Following are the guidelines, which should be followed while preparing the printed and visual display outputs. It will not only make the analyst’s job easier, but will also ensure that users will receive an understandable output.
i. Printer Outputs
1. Reports and documents should be designed to read from left to right and top to bottom.
2. The most important item should be easiest to find.
3. Each printed reports should include the heading or title of the report, page number, date of preparation and column headings. The heading of title of the report orients the user to what it is they are reading. The title should be descriptive, yet concise. Each page should be numbered so that the user has an easy point of reference when discussing output with others or relocating important figures. The data of report preparation should be included on each print out. Sometimes this helps
users to estimate the value of the output. Column headings serve to further orient the user as to the report contents.
4. Each data item must have a heading, which should be short and descriptive. Data items that are related to one another should be grouped together on the report.
5. Control breaks should be used in the report to help readability. There should be control breaks summaries and other important information boxing them off with special characters such as asterisks or extra space. This makes it easier to find critical information.
6. Sufficient margin should be left on the right and left as well as top and bottom of an output report. This enables the user to focus his attention on the material centered on the page and make/s reading easier.
7. The detail line for variable data should be defined indicating whether each space is to be used for an alphabetic, special or numeric character.
8. The mock up reports should be reviewed user and programmers for feasibility, usefulness, readability, understandability and an esthetic appeal.
ii. Visual display output:
Many of the principles of good design discussed for printed output also apply to output that is shown on work-stations or video display terminals. However, it should be noted that a visual display terminal offers less space to work with compared to most printed outputs. Moreover, the system analyst is also required to give instructions to the user on how to use the display unit.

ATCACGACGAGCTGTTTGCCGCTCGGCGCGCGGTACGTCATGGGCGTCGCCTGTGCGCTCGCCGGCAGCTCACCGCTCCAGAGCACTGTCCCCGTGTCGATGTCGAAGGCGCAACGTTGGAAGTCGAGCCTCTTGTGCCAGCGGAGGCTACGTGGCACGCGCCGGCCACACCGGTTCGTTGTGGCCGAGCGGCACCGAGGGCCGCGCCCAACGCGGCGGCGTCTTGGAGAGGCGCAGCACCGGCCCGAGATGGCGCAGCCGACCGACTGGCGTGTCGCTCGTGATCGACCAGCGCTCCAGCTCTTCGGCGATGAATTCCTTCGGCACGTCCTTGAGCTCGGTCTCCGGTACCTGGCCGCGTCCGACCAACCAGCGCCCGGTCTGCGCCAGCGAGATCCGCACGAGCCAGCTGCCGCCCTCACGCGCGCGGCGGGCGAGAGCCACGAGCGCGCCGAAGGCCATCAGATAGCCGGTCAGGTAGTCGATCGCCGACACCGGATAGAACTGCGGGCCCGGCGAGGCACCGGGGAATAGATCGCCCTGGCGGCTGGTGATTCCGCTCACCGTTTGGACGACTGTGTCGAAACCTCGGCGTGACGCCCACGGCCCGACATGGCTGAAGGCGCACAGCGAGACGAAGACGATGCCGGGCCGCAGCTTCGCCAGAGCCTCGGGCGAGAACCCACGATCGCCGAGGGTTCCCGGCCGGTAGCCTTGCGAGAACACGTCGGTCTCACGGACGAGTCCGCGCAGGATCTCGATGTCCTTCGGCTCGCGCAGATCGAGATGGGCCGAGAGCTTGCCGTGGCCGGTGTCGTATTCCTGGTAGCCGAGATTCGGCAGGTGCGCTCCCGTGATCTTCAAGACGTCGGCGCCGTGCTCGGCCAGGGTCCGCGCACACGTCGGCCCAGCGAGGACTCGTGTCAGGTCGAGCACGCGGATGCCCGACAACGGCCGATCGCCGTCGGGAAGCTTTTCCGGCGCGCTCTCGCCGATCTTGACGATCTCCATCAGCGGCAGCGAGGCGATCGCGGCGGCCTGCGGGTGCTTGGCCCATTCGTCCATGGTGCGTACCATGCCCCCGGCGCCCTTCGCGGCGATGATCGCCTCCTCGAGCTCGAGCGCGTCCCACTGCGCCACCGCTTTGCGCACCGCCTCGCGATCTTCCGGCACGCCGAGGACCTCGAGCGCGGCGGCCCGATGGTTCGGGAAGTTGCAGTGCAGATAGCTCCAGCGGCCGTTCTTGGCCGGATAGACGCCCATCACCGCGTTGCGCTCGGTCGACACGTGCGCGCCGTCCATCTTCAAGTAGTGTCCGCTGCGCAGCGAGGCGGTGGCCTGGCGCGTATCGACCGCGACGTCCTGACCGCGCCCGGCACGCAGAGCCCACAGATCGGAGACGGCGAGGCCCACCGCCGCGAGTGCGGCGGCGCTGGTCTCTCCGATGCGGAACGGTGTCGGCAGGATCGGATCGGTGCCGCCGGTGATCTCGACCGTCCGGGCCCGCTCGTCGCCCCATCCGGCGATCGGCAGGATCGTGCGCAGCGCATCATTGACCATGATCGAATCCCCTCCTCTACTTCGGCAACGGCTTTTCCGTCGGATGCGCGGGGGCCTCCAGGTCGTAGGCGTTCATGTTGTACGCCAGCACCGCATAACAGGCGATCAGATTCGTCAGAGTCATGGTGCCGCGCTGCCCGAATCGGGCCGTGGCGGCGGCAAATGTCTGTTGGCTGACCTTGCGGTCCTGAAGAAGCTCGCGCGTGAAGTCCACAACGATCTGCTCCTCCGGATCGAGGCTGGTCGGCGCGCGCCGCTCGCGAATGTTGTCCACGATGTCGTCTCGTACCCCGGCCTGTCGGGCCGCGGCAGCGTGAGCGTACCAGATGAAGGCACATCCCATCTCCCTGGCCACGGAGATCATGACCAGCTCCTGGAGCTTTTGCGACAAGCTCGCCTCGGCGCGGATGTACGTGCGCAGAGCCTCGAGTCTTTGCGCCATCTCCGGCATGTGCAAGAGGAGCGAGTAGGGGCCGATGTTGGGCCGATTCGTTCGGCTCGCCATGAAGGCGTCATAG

iii. Layout of display screen:
Each display page is commonly called a screen or panel. Its lay out will ease or impede its use. Designing a layout begins with verifying the characteristics of the display screen. These include:
(i) Physical dimensions of the screen;
(ii) Number of rows and columns of data that can be displayed;
(iii) Degree of resolution (high, medium, low);
(iv) Number of colours available (for example, monochrome, three colours, eight colours etc.);
(v) Methods of highlighting (underline, bold, blinking, alternate intensitities);
(vi) Methods of intensity control (high/low; normal inverse).
Visual display screen typically have 80 columns with 24 or 25 lines. Point-of-sale display and some portable computers have smaller dimensions. Screen design begins with the recognition that the screw is composed of different areas. Layout tools assist the analysed in specifying the contents of a single or multiple design formats. It is helpful to divide the display screens into sections that are
consistently used in the same way to present information, identifications and messages to the user. In designing output screens, we need areas for (i) headings and titles, (ii) content of the display, (iii) messages and instructions and (iv) sometimes explanations for the information in the report. The headings and titles are positioned as the top portion of the screen, messages and instructions at the bottom, and explanations if needed, on the right-hand side. If only a very small amount of information is to be presented, it can be placed in the center of the screen or in the upper left quadrant. However, it is mainly a matter of preference of the concerned system analysts.